In so doing, they left unrepresented what John Cornforth has defined as the chambers of “state” or “parade” that were reserved for ceremonious hospitality.12 In this respect, Hogarth’s famous conversation piece, Assembly at Wanstead House (fig. 2), is extremely atypical in that it seems to feature an accurate representation of a large, convivial but distinctly stately, dynastic gathering before an impressive marble hearth in one of most magnificent reception rooms of a retirement palace which was famous, even notorious, for its grandeur.13 Hearth “conversations”, in their focus on somewhat more modest interiors, were, in this regard, well suited to the social circumstances of provincial gentry families; an actuality that probably explains the great number of hearth portraits made by Arthur Devis, who catered specifically to the provincial gentry of the Midlands and North of England. Such clients, who aspired to affluent respectability rather than magnificence, generally did not own “state” chambers. As a consequence, their highest social expectation was to conduct a display of decency in a room modestly fitted out to receive company. The interiors of the conversation pieces they commissioned tended, as Lorna Weatherill has observed, to represent the height of material aspirations for gentry families.14 By contrast, dynasties which moved in the grandest metropolitan social circles, of the kind which commissioned hearth conversations from Hogarth and Zoffany, seem to have employed this conspicuously intimate form of portrait to celebrate a calculatedly understated form of hospitality. For the clients of these painters, as opposed to those of Devis, a conversation piece was regarded as a suitable format for “in-house” or “in-joke” forms of pictorial narrative. These pictures were primarily intended for the intimate observer. It was not simply that metropolitan sophisticates could afford to engage painters capable of wit or playfulness, such as Hogarth, Francis Hayman, and Zoffany. Rather, I would suggest, this class of person was more likely to adopt an air of informality, in which they revealed foibles suitable for exposure to privileged guests, and which was distinct from their capacity to conduct hospitality of a more formal and “stately” character. Art historians have debated whether the small figure conversation piece is essentially bourgeois or aristocratic in character.15 This essay argues, instead, that it became suitable for a wide range of social “conversations”, above the level of “the middling sort”.16 Yet, although conventions of scene-setting applied across classes, it seems that the tenor of social introductions varied considerably according to the cultural sophistication of the hosts, just as in the case of an actual invitation to tea or cards.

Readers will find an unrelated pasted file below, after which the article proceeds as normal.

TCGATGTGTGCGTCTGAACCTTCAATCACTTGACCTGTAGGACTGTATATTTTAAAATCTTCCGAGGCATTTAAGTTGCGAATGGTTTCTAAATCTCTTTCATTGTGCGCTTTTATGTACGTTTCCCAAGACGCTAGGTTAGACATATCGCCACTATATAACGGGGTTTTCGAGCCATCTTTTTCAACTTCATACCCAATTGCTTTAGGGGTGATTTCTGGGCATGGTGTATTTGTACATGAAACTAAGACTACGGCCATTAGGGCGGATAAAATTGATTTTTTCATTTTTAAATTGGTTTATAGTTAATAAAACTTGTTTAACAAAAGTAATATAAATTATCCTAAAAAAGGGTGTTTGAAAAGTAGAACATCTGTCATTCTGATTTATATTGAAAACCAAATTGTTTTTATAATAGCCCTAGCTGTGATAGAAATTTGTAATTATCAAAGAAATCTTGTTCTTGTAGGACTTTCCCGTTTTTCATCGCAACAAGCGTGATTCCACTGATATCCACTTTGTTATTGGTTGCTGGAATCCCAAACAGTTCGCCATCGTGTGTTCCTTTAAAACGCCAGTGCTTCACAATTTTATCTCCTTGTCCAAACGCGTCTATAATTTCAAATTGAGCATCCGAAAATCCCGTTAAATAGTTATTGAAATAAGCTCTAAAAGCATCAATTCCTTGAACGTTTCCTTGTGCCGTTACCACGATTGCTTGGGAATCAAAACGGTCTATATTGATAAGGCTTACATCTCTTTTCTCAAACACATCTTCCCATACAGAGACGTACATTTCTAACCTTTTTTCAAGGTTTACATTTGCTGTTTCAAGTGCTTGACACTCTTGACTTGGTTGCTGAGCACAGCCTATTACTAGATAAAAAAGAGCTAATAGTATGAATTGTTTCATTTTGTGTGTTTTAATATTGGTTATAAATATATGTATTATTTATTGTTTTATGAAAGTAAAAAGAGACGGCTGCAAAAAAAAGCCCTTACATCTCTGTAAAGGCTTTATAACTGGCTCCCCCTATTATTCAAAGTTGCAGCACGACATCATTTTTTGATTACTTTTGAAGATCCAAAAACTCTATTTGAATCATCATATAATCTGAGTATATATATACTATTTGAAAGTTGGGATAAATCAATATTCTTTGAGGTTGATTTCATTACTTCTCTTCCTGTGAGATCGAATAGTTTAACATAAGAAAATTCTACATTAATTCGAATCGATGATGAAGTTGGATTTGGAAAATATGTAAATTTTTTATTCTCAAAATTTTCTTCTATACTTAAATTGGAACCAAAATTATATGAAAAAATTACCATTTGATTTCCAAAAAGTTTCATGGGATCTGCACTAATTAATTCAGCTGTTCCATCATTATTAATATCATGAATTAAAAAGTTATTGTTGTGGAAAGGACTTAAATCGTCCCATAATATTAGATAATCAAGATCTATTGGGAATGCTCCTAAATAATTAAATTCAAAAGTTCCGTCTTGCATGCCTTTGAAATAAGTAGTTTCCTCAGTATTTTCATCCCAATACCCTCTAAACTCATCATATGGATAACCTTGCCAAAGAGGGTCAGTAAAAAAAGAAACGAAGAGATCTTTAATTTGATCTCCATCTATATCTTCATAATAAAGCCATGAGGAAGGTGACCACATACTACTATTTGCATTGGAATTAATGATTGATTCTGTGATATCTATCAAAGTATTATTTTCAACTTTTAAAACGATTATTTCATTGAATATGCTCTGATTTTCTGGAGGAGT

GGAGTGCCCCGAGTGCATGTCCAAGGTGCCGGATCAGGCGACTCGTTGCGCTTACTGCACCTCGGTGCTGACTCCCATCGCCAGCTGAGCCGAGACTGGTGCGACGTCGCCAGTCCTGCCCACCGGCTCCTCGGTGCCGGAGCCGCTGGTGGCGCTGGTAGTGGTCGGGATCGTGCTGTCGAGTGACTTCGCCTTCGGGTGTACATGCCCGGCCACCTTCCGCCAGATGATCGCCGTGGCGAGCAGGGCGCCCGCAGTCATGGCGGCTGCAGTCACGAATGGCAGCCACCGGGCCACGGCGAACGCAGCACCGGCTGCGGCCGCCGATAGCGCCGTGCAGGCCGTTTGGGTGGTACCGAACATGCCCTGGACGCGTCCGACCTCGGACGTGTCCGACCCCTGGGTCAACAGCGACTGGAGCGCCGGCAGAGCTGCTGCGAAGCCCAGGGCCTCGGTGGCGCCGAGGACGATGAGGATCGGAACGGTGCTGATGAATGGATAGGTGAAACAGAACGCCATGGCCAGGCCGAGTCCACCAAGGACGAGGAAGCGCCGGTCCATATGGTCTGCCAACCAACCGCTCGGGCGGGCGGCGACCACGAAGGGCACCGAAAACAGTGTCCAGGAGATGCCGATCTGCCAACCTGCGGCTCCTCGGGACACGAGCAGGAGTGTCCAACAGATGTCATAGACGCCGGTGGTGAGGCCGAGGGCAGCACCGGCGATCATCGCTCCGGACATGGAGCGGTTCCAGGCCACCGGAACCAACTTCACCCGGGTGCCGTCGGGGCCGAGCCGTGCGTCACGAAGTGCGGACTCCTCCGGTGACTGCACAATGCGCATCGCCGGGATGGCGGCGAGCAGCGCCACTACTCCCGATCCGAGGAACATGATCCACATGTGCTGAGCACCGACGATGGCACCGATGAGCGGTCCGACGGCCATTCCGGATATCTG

As Isaac Ware asserted in A Complete Body of Architecture (1756), the hearth was typically the centre of attention in a well-appointed room;